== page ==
Saturday, April 21, 2007

The Pain of Debugging

We engage in debugging when a defect has been reported. The activity involves identifying the platform, the tools such as emulators and SDK, and the compiler used for that platform. Hopefully, there is an IDE and a modern debugging facility for our setup.

We then begin tracing the code, or stepping through it and observing the states of objects with the hope of locating the cause of defect. This may all be as it is except when the thread of execution enters an uncharted territory. Here we are in the wilderness of libraries not written by us. The pain is the same whether we are hiking the compiler’s land of standard libraries, such as C++ stream library, or we are climbing Java’s Everest library. A particular characteristic of these libraries is the fact that they change color and shape like the four seasons. So we must also be aware of the particular version we are linking with.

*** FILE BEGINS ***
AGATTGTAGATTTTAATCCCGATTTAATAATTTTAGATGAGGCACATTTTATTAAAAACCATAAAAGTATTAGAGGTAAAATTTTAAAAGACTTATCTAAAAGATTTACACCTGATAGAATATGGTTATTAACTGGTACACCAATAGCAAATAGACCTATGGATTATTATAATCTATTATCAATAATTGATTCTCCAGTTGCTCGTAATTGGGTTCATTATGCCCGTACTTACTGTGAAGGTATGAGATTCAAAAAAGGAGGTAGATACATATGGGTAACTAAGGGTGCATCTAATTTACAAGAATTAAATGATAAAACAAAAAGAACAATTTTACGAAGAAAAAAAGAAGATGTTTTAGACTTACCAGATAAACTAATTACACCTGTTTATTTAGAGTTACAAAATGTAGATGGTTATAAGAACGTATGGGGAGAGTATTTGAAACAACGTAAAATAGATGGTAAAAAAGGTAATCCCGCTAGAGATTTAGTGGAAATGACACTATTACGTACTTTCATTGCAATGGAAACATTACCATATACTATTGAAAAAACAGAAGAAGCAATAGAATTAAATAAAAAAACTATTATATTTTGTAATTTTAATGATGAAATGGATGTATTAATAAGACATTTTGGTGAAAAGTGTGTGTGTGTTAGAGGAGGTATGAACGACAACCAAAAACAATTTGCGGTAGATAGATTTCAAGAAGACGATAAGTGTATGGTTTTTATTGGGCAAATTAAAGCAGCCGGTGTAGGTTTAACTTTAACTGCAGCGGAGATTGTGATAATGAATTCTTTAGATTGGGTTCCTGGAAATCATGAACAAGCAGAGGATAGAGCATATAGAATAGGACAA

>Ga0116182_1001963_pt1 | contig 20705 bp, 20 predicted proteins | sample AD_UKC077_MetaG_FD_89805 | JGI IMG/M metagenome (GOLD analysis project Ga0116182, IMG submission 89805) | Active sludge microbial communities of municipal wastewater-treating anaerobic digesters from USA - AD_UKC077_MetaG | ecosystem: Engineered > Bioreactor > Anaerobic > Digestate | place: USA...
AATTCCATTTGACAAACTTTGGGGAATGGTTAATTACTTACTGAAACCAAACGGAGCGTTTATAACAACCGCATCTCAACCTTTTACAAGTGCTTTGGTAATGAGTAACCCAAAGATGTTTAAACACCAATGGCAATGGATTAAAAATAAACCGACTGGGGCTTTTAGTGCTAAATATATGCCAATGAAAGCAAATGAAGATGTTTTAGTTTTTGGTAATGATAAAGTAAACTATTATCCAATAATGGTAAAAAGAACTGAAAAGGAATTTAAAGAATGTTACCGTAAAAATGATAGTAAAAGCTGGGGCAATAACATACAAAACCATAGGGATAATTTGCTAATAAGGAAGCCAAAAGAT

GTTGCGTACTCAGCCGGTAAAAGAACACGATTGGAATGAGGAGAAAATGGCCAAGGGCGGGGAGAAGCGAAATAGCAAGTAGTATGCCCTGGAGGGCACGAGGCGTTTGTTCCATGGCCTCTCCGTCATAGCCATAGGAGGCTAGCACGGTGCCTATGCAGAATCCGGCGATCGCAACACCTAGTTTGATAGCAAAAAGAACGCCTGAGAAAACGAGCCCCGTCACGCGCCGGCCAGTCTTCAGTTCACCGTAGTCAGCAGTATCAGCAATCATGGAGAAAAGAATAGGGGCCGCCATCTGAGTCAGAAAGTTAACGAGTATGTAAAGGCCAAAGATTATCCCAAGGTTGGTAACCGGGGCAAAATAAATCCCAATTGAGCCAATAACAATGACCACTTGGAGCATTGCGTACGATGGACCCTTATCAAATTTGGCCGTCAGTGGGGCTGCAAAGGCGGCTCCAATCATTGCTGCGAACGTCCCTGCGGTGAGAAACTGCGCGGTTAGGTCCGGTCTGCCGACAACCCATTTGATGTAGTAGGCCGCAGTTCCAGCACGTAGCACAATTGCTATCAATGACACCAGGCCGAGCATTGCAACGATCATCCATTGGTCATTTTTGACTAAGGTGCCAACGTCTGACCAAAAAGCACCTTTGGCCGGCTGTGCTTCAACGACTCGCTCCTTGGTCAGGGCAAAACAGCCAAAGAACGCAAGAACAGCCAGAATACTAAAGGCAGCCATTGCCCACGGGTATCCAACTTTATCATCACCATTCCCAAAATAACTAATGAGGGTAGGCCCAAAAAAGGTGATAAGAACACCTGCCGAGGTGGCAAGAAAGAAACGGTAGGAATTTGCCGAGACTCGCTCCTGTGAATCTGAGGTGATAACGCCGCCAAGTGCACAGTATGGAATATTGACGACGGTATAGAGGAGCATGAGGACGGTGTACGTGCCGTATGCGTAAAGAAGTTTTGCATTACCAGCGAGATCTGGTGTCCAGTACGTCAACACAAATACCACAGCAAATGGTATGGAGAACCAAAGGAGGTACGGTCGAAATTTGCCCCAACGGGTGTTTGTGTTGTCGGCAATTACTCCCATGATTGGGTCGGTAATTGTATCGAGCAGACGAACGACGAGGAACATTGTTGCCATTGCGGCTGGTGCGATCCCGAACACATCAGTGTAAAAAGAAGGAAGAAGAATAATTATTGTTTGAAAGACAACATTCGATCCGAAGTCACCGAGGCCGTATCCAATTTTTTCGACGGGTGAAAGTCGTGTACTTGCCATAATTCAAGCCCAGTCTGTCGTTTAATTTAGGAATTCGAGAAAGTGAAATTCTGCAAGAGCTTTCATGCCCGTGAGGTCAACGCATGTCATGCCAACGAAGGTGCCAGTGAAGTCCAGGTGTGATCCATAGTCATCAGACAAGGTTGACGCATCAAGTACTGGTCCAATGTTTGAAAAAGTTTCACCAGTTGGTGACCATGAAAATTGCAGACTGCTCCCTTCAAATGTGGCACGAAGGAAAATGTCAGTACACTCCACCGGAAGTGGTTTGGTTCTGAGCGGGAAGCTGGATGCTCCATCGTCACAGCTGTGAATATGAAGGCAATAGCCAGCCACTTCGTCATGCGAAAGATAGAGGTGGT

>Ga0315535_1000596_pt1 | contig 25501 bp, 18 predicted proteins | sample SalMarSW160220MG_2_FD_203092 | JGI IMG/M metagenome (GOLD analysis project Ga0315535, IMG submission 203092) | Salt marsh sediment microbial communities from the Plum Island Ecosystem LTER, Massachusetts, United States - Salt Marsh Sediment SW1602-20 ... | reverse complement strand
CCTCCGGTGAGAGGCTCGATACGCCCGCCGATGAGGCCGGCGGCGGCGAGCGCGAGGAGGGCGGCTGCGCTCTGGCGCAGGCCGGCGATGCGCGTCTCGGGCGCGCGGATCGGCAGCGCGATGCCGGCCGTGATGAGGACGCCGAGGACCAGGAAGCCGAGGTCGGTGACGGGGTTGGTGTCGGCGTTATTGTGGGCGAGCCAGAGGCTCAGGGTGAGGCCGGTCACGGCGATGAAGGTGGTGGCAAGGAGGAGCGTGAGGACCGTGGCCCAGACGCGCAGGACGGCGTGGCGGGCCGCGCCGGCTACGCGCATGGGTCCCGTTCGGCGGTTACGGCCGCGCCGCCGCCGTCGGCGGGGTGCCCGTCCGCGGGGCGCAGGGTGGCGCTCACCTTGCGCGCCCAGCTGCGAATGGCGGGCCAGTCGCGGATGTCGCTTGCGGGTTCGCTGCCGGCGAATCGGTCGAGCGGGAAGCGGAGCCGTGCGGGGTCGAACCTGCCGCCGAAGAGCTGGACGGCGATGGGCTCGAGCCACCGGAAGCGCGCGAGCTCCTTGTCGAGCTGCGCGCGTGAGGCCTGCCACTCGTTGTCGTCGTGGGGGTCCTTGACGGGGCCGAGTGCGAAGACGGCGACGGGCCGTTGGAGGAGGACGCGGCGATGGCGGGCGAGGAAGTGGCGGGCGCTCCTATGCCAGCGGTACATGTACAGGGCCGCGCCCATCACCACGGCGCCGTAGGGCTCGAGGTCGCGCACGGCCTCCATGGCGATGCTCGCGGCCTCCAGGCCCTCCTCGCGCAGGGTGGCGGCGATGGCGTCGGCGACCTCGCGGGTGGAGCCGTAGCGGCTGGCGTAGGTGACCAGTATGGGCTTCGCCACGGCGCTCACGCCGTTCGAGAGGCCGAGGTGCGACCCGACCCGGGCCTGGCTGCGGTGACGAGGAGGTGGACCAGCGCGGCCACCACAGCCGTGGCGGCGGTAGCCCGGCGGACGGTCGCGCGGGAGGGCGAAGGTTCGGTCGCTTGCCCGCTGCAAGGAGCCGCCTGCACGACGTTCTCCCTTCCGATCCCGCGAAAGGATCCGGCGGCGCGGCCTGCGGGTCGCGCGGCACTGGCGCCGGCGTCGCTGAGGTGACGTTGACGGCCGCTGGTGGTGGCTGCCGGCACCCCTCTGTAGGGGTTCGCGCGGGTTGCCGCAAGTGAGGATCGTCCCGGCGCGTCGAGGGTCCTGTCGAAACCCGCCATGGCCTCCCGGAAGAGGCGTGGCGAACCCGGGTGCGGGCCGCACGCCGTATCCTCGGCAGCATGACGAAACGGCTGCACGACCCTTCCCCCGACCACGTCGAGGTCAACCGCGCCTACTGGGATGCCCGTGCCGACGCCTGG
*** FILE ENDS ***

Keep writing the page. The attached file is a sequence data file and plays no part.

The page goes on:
Finally we ask an innocent question. Why can’t I debug the code that I, and my team wrote? What do we have to do with finding bugs in other peoples’ code and reporting it? Surprisingly, there is a positive answer to your legitimate desire!

Z++ Visual is one single development point for any and all platforms. There are no SDK, no emulators, indeed nothing else for that matter. You only step through the code that you, or your teammates wrote. Your focus remains at locating the cause of defect in your code. The rest is taken care of by the Z47 processor.

A Z++ program has a single meaning, independent of platform. When a bug is reported, you analyze it on the same original consol that you wrote the program, regardless of the platform on which the defect was observed. Obviously, your fix takes care of the problem for all platforms. This is as natural as the innocent question that you asked earlier.